Strictly not a tree but a large shrub, Witch Hazel flowers early, bringing a show of yellow blooms to the garden in late winter and early spring.
The seeds are reputed to be edible and the twigs are often used for dowsing for water. The seeds explode out of the pod so violently they are called ‘snapping hazelnut’ in North America.
Myths and legends
Witch hazel was widely used by the First Nations of North America and its properties were shown to the European settlers when they first arrived.
The Osage tribe used Witch hazel bark to treat skin ulcers and sores; the Potawatomi steamed twigs over hot rocks in their sweat lodges to soothe sore muscles; the Iroquis brewed a tea to treat dysentery, colds and coughs. The Mohegans also showed settlers how to use the Y shaped hazel rods for dowsing ( an ancient method for detecting underground water).The name comes from ‘wyche’ and Anglo Saxon word for bend or pliable, referring to the twigs ability to bend towards the water.
Some believed tea made from Witch hazel leaves and bark would increase occult powers and many modern witches consider it a magical herb, using it to keep away evil and mend broken hearts.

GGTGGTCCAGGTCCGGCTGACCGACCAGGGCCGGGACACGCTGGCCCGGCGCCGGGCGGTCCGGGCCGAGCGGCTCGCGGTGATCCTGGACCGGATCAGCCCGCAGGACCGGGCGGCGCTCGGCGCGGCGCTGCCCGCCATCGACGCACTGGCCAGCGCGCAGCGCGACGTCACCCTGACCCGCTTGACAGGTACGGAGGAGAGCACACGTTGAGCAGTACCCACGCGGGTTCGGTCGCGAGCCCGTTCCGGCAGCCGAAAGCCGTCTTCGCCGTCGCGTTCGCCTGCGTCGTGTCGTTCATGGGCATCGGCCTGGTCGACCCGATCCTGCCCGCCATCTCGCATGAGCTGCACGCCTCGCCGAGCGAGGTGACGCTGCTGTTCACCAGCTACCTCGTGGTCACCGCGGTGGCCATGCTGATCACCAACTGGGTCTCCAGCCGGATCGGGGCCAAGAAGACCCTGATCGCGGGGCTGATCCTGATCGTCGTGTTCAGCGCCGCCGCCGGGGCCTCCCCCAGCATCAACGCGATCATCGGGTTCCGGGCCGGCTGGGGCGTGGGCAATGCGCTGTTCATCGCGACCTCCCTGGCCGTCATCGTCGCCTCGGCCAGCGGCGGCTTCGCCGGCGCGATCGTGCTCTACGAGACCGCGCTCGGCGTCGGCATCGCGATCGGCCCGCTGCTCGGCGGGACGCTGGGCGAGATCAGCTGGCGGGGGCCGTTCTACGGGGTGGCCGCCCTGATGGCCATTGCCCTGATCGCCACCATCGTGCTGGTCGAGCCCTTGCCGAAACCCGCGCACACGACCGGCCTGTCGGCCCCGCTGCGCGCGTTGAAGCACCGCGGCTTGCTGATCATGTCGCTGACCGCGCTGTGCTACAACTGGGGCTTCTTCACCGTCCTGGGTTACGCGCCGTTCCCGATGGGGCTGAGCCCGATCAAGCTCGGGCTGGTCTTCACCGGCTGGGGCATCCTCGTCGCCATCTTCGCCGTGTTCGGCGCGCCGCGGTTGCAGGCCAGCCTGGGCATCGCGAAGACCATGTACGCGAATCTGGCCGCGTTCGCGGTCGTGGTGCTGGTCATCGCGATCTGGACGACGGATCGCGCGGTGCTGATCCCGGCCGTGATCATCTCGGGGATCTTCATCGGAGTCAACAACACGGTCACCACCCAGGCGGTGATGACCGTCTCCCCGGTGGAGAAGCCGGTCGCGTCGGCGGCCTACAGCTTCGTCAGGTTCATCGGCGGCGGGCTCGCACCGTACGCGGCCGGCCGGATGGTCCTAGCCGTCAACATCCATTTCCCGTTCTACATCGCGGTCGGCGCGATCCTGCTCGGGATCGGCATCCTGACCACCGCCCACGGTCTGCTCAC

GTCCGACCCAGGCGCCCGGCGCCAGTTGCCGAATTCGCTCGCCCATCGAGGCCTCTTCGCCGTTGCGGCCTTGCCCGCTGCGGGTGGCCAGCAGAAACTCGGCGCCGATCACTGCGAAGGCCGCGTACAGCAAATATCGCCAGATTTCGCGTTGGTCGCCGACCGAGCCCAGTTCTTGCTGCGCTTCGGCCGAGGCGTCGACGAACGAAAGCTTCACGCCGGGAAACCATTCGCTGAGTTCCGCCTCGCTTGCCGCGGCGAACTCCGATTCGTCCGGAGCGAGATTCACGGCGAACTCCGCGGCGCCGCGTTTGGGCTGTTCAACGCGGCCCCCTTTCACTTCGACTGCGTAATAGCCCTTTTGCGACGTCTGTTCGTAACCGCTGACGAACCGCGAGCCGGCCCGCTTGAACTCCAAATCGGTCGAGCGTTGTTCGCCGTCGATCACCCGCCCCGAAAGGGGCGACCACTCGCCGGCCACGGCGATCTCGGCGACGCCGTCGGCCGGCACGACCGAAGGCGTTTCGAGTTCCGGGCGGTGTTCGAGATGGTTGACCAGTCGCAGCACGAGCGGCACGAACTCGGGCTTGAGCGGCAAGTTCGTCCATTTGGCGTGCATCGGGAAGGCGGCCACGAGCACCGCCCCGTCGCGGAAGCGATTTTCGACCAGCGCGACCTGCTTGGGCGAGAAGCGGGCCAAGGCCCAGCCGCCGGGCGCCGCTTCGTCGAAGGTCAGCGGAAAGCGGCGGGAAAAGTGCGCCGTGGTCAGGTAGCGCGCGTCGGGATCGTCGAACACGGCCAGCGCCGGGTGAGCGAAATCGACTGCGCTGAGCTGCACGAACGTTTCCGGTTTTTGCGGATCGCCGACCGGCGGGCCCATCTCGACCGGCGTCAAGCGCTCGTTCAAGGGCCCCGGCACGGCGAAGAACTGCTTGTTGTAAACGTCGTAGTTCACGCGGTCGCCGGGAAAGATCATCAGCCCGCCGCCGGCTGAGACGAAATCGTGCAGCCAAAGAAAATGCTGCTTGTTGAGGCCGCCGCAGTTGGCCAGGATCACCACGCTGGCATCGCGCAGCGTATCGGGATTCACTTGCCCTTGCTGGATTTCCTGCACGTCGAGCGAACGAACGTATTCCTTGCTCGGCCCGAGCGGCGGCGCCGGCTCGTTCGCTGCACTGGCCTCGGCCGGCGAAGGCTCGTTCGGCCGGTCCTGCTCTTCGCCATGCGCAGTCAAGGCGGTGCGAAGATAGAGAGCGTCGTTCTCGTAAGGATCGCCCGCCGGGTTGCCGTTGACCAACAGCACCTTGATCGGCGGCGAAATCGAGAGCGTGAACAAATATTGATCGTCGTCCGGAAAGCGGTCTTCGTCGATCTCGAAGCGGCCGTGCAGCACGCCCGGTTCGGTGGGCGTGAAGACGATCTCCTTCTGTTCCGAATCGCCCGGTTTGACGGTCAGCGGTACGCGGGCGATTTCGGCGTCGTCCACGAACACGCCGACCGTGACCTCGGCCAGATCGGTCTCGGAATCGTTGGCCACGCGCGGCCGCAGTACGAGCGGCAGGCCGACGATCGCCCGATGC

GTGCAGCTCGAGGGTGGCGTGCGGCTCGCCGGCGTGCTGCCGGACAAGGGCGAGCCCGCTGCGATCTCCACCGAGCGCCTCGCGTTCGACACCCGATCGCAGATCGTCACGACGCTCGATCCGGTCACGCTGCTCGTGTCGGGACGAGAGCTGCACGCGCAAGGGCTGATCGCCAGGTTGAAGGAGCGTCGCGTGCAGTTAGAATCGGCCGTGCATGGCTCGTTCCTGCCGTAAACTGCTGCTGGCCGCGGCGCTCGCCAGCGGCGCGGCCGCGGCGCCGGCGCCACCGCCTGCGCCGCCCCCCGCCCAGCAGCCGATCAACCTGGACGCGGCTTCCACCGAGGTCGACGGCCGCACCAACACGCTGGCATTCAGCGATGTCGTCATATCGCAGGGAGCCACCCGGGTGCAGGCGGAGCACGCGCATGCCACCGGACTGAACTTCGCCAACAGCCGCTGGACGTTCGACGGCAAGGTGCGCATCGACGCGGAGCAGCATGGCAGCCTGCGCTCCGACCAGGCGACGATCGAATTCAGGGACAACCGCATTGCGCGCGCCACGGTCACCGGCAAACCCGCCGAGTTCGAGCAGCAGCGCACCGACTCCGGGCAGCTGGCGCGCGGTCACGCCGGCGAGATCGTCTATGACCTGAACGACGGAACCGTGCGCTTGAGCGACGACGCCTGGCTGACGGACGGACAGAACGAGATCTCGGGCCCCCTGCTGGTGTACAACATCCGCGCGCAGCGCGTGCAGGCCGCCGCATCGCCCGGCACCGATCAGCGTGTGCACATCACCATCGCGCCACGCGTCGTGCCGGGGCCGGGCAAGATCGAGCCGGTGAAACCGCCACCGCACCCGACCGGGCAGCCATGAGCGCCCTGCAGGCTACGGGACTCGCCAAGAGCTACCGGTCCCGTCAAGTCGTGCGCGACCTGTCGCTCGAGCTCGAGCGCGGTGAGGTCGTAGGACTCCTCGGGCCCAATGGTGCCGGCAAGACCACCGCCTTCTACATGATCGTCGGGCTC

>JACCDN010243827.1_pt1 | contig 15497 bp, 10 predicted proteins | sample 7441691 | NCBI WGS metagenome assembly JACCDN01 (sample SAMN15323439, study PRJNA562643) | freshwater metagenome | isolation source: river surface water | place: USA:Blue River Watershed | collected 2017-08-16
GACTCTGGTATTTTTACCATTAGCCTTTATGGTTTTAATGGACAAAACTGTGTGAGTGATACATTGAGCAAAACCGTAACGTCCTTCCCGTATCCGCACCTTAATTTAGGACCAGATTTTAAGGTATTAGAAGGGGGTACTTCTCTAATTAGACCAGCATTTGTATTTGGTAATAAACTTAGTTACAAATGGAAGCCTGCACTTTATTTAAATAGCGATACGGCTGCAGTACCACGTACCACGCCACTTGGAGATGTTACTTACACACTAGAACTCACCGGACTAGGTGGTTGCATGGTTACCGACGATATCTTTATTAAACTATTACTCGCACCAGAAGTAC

Tea made from the leaves and bark relieves bleeding of the stomach and bowel complaints. An injection of the tea cures inwardly bleeding piles; it is also good to stop internal and external bleeding. A commercially produced extract of Witch Hazel has been used for centuries as a household remedy for burns, scalds, inflammatory conditions of the skin and to soothe insect bites.
This information is purely for interest, any use of this as a medicine needs to be taken under the instruction and guidance of a registered herbal practitioner.
This post is not intended to provide diagnosis, treatment or medical advice. Any mention of medicinal uses are for informational purposes only. The use of any herb or derivative is entirely at the reader’s own risk. The author of this post cannot be held liable for anyone using these medicines. It is strongly advised that any usage is in consultation with a registered herbalist and/or qualified doctor« Back to blog page